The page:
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Are your material supplies Brexit-proof?

Binyamin Ali

Without wishing to come off as CN’s Brexit columnist, the growing unrest among businesses over the Brexit process is hard to ignore right now.

The current burst of panic was triggered last Friday when Airbus said it would have to consider leaving the UK in the event of a Brexit no-deal, fearing a disorderly exit could cost it billions.

Airbus has more than 14,000 UK employees and supports more than 100,000 jobs through its supply chain.

This was followed by a joint statement issued on Monday, signed by bodies representing the likes of Facebook, Nissan, Bombardier and Coca-Cola, warning of a risk to £100bn of trade if Brexit is mishandled.

German car giant BMW added its two cents the same day, warning it would be forced to close its UK production sites if car parts struggle to make it through customs post-Brexit.

Then it was the construction industry’s turn.

Yesterday United Living chief executive Ian Burnett said the social housing specialist was considering stockpiling materials.

“It’s the what if scenario; what if the borders go up and suddenly the materials you want are on the other side of the Channel and we can’t get them over?” he told CN.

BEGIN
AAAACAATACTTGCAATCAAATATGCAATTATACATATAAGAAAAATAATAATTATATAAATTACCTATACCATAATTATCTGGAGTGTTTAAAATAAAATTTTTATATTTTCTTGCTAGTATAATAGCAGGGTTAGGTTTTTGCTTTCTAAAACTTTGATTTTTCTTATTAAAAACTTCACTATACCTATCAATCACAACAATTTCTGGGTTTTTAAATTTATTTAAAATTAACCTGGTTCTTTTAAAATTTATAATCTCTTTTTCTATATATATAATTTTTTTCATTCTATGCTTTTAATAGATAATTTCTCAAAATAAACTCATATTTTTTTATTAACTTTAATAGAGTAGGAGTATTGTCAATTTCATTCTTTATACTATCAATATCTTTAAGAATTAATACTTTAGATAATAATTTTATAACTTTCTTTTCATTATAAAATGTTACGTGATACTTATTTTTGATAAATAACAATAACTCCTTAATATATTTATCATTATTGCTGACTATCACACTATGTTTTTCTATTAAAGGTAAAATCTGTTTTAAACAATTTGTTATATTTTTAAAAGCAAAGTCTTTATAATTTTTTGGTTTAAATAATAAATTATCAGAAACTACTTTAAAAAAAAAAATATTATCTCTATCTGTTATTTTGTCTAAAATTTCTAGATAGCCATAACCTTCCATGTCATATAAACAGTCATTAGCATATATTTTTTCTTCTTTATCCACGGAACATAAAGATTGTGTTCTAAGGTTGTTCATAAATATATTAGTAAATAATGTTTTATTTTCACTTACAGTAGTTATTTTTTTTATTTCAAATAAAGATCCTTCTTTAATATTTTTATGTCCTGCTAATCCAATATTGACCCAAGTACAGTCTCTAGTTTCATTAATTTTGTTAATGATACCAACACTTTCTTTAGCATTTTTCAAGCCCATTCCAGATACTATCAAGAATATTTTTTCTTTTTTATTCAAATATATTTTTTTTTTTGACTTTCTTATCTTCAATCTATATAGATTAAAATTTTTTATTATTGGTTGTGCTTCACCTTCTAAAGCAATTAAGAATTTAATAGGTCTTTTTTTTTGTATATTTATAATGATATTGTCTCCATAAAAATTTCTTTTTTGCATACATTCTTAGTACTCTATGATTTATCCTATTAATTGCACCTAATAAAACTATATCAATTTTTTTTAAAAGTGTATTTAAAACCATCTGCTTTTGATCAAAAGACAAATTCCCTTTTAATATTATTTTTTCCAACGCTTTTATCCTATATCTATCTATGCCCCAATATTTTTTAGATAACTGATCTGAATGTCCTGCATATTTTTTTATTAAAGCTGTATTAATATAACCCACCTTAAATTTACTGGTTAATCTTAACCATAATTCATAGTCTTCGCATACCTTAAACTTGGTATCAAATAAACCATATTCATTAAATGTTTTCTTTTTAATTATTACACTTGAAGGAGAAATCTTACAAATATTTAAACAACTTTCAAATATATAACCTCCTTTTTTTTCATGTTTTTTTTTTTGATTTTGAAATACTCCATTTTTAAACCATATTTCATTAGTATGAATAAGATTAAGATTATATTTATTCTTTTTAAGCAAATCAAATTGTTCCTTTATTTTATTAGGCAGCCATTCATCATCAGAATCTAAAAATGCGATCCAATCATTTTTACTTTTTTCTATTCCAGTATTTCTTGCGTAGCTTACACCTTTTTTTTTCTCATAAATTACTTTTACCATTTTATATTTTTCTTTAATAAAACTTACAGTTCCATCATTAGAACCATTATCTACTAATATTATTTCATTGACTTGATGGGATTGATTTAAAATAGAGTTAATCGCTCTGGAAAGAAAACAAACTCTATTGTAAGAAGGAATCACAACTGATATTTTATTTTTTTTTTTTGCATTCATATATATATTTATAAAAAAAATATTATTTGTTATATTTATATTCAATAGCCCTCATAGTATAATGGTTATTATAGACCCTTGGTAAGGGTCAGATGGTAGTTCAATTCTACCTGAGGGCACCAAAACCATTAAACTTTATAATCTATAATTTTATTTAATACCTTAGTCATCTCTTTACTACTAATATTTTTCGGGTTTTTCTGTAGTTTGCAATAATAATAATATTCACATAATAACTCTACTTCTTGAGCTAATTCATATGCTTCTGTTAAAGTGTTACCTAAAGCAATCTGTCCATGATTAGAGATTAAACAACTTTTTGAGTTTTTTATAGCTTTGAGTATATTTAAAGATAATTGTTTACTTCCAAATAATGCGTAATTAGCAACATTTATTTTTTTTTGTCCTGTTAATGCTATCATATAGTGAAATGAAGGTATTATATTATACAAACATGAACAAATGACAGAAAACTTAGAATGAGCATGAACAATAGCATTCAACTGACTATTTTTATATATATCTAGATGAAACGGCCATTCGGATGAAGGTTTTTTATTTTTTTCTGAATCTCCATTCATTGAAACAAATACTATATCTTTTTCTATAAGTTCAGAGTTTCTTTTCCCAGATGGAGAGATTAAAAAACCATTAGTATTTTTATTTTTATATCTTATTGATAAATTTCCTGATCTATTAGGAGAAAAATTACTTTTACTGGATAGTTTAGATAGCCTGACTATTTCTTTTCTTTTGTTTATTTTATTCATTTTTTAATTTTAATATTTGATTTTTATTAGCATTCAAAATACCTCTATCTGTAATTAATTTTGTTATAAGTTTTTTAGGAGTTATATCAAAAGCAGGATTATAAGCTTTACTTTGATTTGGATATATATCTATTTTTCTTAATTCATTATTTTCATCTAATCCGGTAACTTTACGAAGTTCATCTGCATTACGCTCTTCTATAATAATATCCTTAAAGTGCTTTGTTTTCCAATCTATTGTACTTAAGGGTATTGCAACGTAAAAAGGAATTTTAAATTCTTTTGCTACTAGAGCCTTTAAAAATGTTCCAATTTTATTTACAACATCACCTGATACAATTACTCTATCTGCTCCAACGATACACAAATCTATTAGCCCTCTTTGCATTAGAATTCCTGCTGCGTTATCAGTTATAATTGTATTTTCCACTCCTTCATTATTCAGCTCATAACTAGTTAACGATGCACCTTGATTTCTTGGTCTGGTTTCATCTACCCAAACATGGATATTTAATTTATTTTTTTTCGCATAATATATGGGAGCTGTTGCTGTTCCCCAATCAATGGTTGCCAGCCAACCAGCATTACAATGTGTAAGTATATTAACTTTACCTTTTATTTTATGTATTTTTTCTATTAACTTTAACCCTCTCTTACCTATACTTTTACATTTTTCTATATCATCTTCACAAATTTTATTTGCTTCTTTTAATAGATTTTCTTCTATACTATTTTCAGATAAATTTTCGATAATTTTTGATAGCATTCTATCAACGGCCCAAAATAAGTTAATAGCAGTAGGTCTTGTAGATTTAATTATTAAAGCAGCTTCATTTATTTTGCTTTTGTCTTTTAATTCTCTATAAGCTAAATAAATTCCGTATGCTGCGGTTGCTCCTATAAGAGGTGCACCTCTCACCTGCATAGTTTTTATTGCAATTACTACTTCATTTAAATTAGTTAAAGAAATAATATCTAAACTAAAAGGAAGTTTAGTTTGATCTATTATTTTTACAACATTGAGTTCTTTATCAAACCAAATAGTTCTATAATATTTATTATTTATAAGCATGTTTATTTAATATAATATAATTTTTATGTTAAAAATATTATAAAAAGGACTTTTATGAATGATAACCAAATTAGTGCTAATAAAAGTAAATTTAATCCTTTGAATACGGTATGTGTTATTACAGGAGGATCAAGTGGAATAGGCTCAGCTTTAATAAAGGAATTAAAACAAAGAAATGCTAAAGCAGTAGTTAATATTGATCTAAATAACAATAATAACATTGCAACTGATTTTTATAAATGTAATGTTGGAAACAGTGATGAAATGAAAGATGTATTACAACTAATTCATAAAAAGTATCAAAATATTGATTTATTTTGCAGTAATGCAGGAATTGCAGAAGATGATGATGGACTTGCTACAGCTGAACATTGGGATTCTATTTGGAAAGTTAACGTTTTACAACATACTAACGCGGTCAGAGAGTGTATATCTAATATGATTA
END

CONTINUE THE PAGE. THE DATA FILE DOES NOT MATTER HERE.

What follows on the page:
For the physical asset businesses at least, this has been the recurring theme.

BMW’s concerns relate to the free movement of materials and components across the Channel, while Airbus also said it was considering stockpiling materials worth billions of pounds as a means of protecting its supply lines.

So then, are these all just lobbying tactics or should the construction industry be more concerned about its materials supply?

The Construction Products Association estimates that only 20 per cent of materials used by the sector are imported, with 80 per cent being produced domestically.

That 20 per cent is, of course, still a significant proportion. And in addition to ease and continuity of supply, material prices could be just as critical an issue post-Brexit. 

Price increases have been recorded in recent months, primarily driven by the depreciation of sterling against the euro.

I’m no foreign exchange expert, but a further knock to sterling seems a reasonable possibility when Britain finally withdraws from the EU in March next year.

At the same time, international trade secretary Liam Fox and his department are limited in what they can do to establish trade agreements with countries outside the EU, agreements that could potentially fill in any supply problems after we leave the union.

All of which means contractors with European suppliers might well have to consider planning ahead now a la United Living and Airbus.

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